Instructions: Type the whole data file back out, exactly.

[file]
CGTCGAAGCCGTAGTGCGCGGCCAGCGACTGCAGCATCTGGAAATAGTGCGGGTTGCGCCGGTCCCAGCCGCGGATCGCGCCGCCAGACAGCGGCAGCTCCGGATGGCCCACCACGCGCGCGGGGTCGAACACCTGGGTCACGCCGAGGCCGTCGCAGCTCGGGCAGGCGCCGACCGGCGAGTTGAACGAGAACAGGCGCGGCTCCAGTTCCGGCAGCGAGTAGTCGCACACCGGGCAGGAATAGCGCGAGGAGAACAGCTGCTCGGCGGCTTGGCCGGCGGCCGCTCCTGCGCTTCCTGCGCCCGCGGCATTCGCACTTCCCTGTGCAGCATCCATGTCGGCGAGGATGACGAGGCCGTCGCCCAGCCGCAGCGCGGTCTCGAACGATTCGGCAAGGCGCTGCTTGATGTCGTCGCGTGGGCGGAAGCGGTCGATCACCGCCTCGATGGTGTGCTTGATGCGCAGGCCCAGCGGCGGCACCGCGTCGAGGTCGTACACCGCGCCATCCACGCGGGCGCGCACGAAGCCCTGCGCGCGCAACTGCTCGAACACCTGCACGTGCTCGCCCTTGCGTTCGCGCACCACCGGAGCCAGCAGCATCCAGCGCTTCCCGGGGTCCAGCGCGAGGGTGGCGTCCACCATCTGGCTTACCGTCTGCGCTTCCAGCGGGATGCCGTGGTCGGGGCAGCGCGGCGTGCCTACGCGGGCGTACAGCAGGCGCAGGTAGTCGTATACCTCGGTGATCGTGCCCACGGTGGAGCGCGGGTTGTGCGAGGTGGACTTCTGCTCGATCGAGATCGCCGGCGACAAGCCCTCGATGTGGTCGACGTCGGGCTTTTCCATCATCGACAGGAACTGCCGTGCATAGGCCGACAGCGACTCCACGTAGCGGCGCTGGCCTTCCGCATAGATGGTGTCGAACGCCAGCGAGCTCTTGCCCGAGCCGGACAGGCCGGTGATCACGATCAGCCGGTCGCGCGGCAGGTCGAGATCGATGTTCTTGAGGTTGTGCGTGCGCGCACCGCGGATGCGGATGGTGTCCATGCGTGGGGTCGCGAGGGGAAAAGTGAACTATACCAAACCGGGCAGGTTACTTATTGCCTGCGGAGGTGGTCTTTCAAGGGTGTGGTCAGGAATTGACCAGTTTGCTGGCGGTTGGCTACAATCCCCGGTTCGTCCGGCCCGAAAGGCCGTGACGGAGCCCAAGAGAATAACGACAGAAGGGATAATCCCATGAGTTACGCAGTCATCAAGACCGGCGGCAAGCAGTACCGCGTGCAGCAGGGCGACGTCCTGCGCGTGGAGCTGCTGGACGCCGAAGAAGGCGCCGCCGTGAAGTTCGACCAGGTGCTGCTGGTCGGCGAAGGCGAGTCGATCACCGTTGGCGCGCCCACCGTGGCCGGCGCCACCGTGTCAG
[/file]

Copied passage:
CGTCGAAGCCGTAGTGCGCGGCCAGCGACTGCAGCATCTGGAAATAGTGCGGGTTGCGCCGGTCCCAGCCGCGGATCGCGCCGCCAGACAGCGGCAGCTCCGGATGGCCCACCACGCGCGCGGGGTCGAACACCTGGGTCACGCCGAGGCCGTCGCAGCTCGGGCAGGCGCCGACCGGCGAGTTGAACGAGAACAGGCGCGGCTCCAGTTCCGGCAGCGAGTAGTCGCACACCGGGCAGGAATAGCGCGAGGAGAACAGCTGCTCGGCGGCTTGGCCGGCGGCCGCTCCTGCGCTTCCTGCGCCCGCGGCATTCGCACTTCCCTGTGCAGCATCCATGTCGGCGAGGATGACGAGGCCGTCGCCCAGCCGCAGCGCGGTCTCGAACGATTCGGCAAGGCGCTGCTTGATGTCGTCGCGTGGGCGGAAGCGGTCGATCACCGCCTCGATGGTGTGCTTGATGCGCAGGCCCAGCGGCGGCACCGCGTCGAGGTCGTACACCGCGCCATCCACGCGGGCGCGCACGAAGCCCTGCGCGCGCAACTGCTCGAACACCTGCACGTGCTCGCCCTTGCGTTCGCGCACCACCGGAGCCAGCAGCATCCAGCGCTTCCCGGGGTCCAGCGCGAGGGTGGCGTCCACCATCTGGCTTACCGTCTGCGCTTCCAGCGGGATGCCGTGGTCGGGGCAGCGCGGCGTGCCTACGCGGGCGTACAGCAGGCGCAGGTAGTCGTATACCTCGGTGATCGTGCCCACGGTGGAGCGCGGGTTGTGCGAGGTGGACTTCTGCTCGATCGAGATCGCCGGCGACAAGCCCTCGATGTGGTCGACGTCGGGCTTTTCCATCATCGACAGGAACTGCCGTGCATAGGCCGACAGCGACTCCACGTAGCGGCGCTGGCCTTCCGCATAGATGGTGTCGAACGCCAGCGAGCTCTTGCCCGAGCCGGACAGGCCGGTGATCACGATCAGCCGGTCGCGCGGCAGGTCGAGATCGATGTTCTTGAGGTTGTGCGTGCGCGCACCGCGGATGCGGATGGTGTCCATGCGTGGGGTCGCGAGGGGAAAAGTGAACTATACCAAACCGGGCAGGTTACTTATTGCCTGCGGAGGTGGTCTTTCAAGGGTGTGGTCAGGAATTGACCAGTTTGCTGGCGGTTGGCTACAATCCCCGGTTCGTCCGGCCCGAAAGGCCGTGACGGAGCCCAAGAGAATAACGACAGAAGGGATAATCCCATGAGTTACGCAGTCATCAAGACCGGCGGCAAGCAGTACCGCGTGCAGCAGGGCGACGTCCTGCGCGTGGAGCTGCTGGACGCCGAAGAAGGCGCCGCCGTGAAGTTCGACCAGGTGCTGCTGGTCGGCGAAGGCGAGTCGATCACCGTTGGCGCGCCCACCGTGGCCGGCGCCACCGTGTCAG